* Prices fall despite Saudi, Russia push for extended cut
* Surprise rise in U.S. API crude stocks weighs on prices
* Rising North Sea, U.S. production undermines OPEC-led cuts (Updates price information)
SINGAPORE, May 17 (Reuters) - Oil prices fell on Wednesday after data showed an increase in U.S. crude inventories, stoking concerns that markets remain oversupplied despite efforts by top producers Saudi Arabia and Russia to extend output cuts.
Brent crude was down 41 cents, or 0.8 percent, from the last close at $51.24 per barrel at 0442 GMT.
U.S. West Texas Intermediate (WTI) crude was at $48.21, down 45 cents, or 0.9 percent.
U.S. crude oil inventories rose by 882,000 barrels in the week ending May 12 to 523.4 million, compared with analyst expectations for a decrease of 2.4 million barrels, data from industry group the American Petroleum Institute (API) showed on Tuesday.
Brent reached $52.63 a barrel on Monday and WTI rose as high as $49.66 a barrel after Saudi Arabia and Russia agreed on the need for a 1.8 million barrels per day (bpd) crude supply cut by the Organization of the Petroleum Exporting Countries (OPEC) and some other producers to be extended until the end of March 2018.
"The vulnerability of OPEC's ... rhetoric was starkly revealed ... with both Brent and WTI falling ... as the U.S. API crude inventories showed an unexpected increase," said Jeffrey Halley, senior market analyst at futures brokerage OANDA in Singapore.
The extension of the supply cuts, which started in January and were supposed to end in June, is seen as necessary by some as they have not so far significantly tightened the market or propped up prices.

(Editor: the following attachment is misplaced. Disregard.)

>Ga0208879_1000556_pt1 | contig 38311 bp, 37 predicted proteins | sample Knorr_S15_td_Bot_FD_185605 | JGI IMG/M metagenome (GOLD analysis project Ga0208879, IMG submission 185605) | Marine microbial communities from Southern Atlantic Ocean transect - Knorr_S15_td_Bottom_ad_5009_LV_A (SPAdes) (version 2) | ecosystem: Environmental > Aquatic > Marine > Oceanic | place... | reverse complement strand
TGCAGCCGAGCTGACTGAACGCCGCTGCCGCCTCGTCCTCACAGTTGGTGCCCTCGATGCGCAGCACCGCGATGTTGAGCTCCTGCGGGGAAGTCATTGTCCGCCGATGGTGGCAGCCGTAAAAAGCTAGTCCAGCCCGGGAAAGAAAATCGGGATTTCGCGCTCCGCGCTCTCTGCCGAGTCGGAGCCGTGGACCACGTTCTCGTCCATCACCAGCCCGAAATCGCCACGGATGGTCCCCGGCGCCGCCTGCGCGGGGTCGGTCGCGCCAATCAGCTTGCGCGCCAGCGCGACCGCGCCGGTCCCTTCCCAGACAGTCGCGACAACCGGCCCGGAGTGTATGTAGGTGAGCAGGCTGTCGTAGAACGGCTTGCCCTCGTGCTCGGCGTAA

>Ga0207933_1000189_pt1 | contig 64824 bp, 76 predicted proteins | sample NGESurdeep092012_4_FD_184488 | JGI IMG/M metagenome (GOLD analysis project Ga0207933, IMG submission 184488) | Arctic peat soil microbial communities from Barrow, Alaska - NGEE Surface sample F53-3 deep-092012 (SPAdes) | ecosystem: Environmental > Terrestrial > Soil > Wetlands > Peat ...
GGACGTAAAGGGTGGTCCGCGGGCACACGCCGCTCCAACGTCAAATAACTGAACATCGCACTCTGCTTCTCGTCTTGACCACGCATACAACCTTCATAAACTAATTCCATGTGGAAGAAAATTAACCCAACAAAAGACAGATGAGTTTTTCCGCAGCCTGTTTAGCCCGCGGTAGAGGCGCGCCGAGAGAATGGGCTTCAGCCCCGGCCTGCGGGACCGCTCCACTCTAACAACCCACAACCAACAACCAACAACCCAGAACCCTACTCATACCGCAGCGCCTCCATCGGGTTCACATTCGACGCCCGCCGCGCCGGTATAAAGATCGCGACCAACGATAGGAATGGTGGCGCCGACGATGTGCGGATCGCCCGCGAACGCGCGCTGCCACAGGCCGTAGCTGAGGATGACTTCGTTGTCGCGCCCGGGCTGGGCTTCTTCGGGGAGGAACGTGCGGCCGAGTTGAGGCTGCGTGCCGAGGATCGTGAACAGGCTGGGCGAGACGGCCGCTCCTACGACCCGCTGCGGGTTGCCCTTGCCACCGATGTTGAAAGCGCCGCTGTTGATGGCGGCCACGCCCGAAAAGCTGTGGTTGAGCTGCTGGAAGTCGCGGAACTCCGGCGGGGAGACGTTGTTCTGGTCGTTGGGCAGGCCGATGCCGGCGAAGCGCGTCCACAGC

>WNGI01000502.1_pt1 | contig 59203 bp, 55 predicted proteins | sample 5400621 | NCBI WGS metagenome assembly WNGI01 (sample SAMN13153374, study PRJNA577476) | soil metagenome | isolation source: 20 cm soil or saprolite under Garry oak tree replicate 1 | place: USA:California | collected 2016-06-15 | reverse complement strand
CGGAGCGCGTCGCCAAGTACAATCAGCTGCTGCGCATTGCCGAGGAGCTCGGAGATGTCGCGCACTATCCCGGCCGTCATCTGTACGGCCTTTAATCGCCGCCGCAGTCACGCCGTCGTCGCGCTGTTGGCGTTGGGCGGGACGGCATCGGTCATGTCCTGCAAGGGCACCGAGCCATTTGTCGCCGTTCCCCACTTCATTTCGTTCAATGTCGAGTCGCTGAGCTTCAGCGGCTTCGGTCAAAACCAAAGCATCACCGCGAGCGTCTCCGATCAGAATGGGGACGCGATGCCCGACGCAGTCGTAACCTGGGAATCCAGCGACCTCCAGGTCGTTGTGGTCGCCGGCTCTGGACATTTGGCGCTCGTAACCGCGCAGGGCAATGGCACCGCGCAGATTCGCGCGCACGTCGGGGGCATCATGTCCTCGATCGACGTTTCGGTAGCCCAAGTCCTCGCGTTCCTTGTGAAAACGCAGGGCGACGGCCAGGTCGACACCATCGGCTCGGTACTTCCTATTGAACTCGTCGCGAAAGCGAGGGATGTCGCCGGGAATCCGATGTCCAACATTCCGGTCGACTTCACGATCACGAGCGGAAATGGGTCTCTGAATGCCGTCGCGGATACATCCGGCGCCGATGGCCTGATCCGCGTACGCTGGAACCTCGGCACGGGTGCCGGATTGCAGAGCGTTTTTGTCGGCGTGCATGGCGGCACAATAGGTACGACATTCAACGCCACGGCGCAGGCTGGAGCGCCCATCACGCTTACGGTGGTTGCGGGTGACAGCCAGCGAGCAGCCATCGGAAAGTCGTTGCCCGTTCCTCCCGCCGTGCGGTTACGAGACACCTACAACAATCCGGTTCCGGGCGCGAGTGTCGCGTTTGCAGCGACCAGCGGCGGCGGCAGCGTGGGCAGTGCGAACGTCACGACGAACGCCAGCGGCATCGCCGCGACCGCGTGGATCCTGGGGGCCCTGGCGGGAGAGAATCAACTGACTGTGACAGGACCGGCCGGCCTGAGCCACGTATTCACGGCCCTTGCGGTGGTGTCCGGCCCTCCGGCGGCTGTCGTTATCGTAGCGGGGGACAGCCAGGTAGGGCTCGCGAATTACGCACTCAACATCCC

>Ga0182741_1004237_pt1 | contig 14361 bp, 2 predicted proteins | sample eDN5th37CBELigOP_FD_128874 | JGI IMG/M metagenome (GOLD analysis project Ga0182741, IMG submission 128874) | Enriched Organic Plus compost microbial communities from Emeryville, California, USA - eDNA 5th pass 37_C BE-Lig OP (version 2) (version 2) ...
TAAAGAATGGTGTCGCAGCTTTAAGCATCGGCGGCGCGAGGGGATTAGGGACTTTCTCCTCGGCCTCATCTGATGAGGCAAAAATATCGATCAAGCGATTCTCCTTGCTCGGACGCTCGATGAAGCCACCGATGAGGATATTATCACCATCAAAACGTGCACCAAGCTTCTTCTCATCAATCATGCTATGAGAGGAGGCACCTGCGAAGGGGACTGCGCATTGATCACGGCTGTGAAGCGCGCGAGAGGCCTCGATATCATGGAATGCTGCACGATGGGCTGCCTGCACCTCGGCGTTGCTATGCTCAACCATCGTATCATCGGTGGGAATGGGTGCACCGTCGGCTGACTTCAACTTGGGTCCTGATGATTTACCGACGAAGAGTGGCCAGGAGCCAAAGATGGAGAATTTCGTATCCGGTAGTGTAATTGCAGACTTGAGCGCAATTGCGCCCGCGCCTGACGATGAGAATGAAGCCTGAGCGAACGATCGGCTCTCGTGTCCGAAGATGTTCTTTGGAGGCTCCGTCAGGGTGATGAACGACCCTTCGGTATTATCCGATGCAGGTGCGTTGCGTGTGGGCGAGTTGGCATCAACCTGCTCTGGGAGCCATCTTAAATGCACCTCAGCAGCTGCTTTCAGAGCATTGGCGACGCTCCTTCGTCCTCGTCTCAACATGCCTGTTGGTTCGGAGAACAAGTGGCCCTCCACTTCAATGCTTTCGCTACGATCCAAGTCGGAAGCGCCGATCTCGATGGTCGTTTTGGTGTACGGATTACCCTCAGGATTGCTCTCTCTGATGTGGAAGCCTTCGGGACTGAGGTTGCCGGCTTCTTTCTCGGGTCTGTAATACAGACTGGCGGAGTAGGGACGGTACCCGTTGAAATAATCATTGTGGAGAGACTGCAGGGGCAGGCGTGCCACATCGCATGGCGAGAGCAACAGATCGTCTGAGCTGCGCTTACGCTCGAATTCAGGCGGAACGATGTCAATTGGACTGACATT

The International Energy Agency (IEA) said on Tuesday that commercial oil inventories in industrialized countries rose by 24.1 million barrels in the first quarter of the year, a time when the OPEC-led production cut was already in place.
"The agreement by OPEC to extend cuts into 2018 is critical," said AB Bernstein in a note.
Adding to concerns of ongoing supply increases, a report said North Sea oil production, which has long been seen as in terminal decline, is expected to jump by a net 400,000 bpd, or about a fifth of total output, in the next two years as producers improve operational efficiency.
This adds to a relentless rise in U.S. production <C-OUT-T-EIA>, which has jumped by more than 10 percent since mid-2016 to 9.3 million bpd, not far off top producers Russia and Saudi Arabia.
Despite this, Bernstein said the OPEC-led cuts would "lead to accelerated inventory drawdowns in 2H17," although it added that a "return to normalized inventories will ... drag into 2018." (Reporting by Henning Gloystein; Editing by Joseph Radford and Richard Pullin)